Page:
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01.04.2014 General News

CEPAT Gets Minilab To Combat Counterfeit Drugs

By Eric Joe Ayivi
CEPAT Gets Minilab To Combat Counterfeit Drugs
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In its quest to combat falsified, substandard and counterfeit medicines in countries in Sub-Saharan Africa through increase in the number of experts and available tools, the Center for Pharmaceutical Advancement and Training (CePAT), has been provided with its first Minilab to enhance its operations.

The Minilab, a mobile mini-laboratory with limited resources to screen for medicines quality was provided by Global Pharma Health Fund (GPHF) to CePAT in the training of its personnel in detecting fake and substandard medicines.

The Minilab developed by GPHF consists of two portable and tropic-resistant suitcases that contain the means to detect inferior or ineffective medicines. It offers quick, simple and low-cost test methods to check medicines for external abnormalities, identity and content, and identifies 57 active pharmaceutical ingredients, particularly those in medicines commonly used against infectious diseases.

The two Organizations, CePAT and GPHF last year formed a strategic alliance to work together to improve access to good quality, safe, and beneficial medicines and also strengthen human resource capacity to conduct quality control testing to detect substandard and counterfeit medications in Africa.

Director of CePAT, Akwesi Boateng, speaking at the handing over of the Minilab in Accra said the Minilab will be of tremendously help to the center because the center will be able to test for drugs without necessary going to the laboratory.

According to him, the Minilab will improve the centers capacity to detect substandard and counterfeit drugs through training at CePAT's facility in Ghana.

“With the provision of this Minilab, CePAT aim to build Sub-Saharan Africa's human resources capacity in pharmaceutical quality control by developing local talent to serve as technical experts in the quality control and quality assurance of medicines has been boosted”.

The Center for Pharmaceutical Advancement and Training (CePAT) in Accra, Ghana, was established by the U.S. Pharmacopeial Convention (USP) to help build human resource capacity in pharmaceutical quality assurance and quality control by training local professionals to serve as technical experts.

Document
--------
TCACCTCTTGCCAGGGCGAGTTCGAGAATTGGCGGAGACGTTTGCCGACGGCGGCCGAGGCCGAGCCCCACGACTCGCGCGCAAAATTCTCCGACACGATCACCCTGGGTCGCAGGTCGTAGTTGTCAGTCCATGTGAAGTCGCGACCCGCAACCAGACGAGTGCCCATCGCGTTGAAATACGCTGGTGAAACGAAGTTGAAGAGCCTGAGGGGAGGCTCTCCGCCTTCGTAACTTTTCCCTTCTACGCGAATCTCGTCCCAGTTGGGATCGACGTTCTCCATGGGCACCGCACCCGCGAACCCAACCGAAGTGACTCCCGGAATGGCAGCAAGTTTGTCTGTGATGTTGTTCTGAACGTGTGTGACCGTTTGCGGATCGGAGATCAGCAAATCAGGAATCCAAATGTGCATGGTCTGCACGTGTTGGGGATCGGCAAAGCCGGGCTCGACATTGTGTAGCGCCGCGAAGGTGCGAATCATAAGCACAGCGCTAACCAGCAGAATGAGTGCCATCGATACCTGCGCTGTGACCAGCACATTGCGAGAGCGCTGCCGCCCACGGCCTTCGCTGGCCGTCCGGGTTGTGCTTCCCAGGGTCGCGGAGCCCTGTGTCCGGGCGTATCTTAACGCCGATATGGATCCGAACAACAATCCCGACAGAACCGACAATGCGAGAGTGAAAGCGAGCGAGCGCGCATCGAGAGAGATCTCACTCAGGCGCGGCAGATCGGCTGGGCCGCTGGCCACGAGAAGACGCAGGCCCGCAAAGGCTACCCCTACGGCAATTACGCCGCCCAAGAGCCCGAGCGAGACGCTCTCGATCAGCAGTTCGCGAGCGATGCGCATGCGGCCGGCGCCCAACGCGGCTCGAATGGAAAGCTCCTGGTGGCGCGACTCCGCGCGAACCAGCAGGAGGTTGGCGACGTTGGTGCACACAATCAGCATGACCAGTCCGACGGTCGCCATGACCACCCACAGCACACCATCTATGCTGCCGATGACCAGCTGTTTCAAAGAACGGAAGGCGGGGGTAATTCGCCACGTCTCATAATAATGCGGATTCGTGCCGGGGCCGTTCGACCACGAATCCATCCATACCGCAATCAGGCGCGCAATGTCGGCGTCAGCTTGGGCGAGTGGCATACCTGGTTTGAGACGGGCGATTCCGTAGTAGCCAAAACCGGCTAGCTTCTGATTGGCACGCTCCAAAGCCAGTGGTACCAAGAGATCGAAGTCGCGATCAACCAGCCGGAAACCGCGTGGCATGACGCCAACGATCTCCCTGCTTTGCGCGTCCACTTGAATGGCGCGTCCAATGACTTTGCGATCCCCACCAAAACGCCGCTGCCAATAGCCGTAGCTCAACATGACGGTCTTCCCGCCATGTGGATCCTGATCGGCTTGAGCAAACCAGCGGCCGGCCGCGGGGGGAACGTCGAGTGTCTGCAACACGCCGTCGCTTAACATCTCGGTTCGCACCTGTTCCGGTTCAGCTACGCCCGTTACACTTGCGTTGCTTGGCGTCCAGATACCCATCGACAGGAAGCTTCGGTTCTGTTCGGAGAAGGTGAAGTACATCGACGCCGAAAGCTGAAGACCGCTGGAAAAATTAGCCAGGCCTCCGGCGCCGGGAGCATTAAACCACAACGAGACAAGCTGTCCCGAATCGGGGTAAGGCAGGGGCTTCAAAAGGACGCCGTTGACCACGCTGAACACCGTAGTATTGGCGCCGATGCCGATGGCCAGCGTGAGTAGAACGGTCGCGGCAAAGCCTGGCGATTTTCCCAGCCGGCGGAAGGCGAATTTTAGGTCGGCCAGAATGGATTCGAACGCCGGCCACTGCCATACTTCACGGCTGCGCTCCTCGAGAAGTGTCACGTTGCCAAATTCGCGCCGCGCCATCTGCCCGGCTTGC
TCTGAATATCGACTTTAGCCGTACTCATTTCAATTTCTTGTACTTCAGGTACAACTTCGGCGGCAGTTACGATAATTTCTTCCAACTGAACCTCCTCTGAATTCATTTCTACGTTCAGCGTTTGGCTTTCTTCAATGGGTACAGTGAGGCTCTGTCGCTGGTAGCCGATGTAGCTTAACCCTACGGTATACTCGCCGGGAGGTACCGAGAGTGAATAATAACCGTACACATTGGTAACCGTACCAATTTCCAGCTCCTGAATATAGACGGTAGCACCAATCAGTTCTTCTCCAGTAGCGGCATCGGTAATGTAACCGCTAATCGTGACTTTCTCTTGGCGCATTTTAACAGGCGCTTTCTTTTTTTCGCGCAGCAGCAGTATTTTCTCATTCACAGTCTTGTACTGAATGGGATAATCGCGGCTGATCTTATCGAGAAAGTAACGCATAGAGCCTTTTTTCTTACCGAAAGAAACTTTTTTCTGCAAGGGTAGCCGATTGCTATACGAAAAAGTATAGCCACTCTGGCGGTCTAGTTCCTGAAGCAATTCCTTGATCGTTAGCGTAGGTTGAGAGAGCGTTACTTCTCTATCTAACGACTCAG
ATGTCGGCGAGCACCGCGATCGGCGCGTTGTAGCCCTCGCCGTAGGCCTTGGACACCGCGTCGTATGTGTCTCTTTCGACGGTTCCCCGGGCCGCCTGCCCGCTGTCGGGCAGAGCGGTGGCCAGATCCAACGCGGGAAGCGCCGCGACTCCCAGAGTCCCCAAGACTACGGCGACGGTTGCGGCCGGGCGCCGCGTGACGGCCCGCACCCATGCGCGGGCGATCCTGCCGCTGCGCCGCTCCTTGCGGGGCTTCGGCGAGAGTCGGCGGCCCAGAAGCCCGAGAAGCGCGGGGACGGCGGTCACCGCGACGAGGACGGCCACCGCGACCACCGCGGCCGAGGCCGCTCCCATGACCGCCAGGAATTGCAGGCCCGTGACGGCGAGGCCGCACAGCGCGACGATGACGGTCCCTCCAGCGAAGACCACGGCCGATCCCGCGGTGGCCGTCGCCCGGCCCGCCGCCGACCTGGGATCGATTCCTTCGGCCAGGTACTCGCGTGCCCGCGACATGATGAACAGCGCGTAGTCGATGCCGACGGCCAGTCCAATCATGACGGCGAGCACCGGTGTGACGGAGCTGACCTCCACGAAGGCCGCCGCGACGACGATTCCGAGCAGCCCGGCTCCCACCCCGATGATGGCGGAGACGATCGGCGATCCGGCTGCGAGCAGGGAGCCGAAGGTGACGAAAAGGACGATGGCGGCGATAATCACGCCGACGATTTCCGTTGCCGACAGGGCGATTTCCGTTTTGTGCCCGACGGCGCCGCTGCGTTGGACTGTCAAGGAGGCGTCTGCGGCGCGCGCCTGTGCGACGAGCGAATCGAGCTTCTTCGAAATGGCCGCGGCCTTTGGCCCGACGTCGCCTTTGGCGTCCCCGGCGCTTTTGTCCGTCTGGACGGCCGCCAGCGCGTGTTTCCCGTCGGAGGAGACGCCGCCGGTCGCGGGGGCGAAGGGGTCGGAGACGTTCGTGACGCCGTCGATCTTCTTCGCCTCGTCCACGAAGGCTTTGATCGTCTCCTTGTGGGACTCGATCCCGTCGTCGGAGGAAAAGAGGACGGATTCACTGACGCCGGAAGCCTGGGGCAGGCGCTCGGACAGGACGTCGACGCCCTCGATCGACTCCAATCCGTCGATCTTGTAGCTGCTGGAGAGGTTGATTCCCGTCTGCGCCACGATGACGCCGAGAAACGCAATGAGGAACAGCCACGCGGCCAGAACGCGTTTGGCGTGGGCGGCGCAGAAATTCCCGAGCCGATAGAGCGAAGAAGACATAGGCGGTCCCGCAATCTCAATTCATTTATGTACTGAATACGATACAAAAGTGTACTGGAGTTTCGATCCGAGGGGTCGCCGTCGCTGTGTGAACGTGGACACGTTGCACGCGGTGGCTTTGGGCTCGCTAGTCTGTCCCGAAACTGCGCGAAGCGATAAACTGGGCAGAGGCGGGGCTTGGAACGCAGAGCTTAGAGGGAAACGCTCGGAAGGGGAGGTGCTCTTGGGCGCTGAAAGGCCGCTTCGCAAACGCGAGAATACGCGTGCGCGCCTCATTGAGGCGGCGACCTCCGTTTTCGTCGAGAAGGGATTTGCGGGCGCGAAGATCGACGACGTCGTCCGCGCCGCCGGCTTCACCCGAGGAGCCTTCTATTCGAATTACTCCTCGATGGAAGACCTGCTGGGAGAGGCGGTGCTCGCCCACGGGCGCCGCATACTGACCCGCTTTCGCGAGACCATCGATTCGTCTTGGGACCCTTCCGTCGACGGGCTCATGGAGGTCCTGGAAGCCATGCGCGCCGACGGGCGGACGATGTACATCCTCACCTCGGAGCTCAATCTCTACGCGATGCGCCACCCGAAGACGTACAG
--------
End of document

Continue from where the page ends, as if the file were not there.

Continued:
Provided under USP's Global Health Impact Programs (GHIP), CePAT delivers an integrated platform of training, laboratory services and consulting services to support and strengthen quality assurance systems in a sustainable way in countries in Sub-Saharan Africa.

The center is aimed to equip national and local regulatory authorities and officers, quality assurance and quality control professionals, manufacturers, and others in the pharmaceutical industry with knowledge and skills to promote access to good quality medicines.

CePAT serves all of Sub-Saharan Africa—a region facing serious health issues and a proliferation of substandard and counterfeit medicines.

The Global Pharma Health Fund (GPHF) is a charitable organization initiated and funded exclusively by donations from Merck KGaA, Darmstadt, Germany.

Within international development assistance initiatives, GPHF aims to improve health care and medicines supply, and also supporting the fight against counterfeit and substandard quality medicines proliferation using GPHF-Minilab® test kits.

Handover Of The First Minilab In The GPFH - CePAT Alliance / From left to right: Kwesi Boateng (Country Manager CePAT), Michael Maves (Vice President USP), Frank Gotthardt (Chairman Of The GPHF And Head Of Public Affairs Of Merck) And Frank Stangenberg-Haverkamp (Chairman Of The Executive Board Of E. Merck KG) Handover Of The First Minilab In The GPFH - CePAT Alliance / From left to right: Kwesi Boateng (Country Manager CePAT), Michael Maves (Vice President USP), Frank Gotthardt (Chairman Of The GPHF And Head Of Public Affairs Of Merck) And Frank Stangenberg-Haverkamp (Chairman Of The Executive Board Of E. Merck KG)

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